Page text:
Terrorists and jihadists say they have a new tool to undercut American and Western intelligence — a mobile encryption software system that operates cell phone-to-cell phone, and works on even those devices that aren't equipped with the technology.
Called the "Mobile Encryption Program," the software was released by a group of radical Islamists — The Global Islamic Media Front — that's known for producing propaganda for the terror groups al Qaeda, the Taliban and al Shabaab, NBC reported. The software is intended for mobile phones that run off Android and Symbian systems — but it allows for the encrypted files to be sent and read on phones with different systems.
The technology update also allows users the ability to check email on a secure basis, and it stops them from receiving messages that aren't encrypted, NBC reported. It was first revealed by Flashpoint Partners, a private consulting group that focuses on threats to intelligence and uncovering cyber warfare.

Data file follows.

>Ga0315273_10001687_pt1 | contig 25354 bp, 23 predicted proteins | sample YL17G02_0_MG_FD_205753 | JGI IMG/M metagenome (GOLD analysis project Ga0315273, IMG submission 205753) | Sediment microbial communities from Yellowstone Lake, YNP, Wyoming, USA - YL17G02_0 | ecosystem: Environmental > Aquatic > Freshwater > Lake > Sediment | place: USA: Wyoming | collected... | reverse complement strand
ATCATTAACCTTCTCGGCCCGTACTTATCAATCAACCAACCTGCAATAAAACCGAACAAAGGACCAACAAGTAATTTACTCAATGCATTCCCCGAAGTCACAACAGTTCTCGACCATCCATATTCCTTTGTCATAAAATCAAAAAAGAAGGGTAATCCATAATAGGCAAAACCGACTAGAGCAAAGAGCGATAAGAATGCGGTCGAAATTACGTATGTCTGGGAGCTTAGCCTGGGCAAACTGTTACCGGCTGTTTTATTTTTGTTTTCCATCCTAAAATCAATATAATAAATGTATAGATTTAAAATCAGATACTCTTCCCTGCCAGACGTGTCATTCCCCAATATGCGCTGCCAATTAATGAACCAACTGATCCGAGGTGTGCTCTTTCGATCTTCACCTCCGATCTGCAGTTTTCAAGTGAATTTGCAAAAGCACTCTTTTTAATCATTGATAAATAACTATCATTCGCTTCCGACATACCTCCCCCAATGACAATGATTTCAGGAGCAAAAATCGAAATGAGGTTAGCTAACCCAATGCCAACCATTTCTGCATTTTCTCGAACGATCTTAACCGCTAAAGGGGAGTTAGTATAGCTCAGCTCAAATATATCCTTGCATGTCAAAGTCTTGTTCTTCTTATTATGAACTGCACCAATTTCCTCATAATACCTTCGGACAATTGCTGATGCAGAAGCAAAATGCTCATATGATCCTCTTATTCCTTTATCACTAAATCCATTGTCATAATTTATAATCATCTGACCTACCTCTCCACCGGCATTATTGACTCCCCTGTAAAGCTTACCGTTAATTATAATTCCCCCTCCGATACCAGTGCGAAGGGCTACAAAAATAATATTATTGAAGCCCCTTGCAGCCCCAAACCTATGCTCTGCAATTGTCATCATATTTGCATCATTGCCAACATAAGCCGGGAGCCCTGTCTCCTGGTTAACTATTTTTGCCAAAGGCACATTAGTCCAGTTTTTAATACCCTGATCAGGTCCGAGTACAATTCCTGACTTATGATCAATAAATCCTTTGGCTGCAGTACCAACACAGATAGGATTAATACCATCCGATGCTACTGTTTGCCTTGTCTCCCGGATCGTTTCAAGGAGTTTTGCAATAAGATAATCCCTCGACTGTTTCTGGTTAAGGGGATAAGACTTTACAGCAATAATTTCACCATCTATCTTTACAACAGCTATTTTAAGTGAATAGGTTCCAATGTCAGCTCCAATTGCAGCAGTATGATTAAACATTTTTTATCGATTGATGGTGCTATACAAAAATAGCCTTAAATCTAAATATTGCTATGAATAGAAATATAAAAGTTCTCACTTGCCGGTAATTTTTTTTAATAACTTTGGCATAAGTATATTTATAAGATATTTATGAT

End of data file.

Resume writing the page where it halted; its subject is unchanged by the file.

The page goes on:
But some doubt the software will really prove as effective as claimed — and won't harm the ability of the West to infiltrate terrorist cells and obtain intelligence information at all.
"We don't really know how effective the encryption is or isn't, because nobody at an official level has publicly disclosed that," said Evan Kohlmann, a terrorism analyst with NBC. "However, based on our research, it is likely that U.S. intelligence agencies do have the capability to break that encryption when needed."
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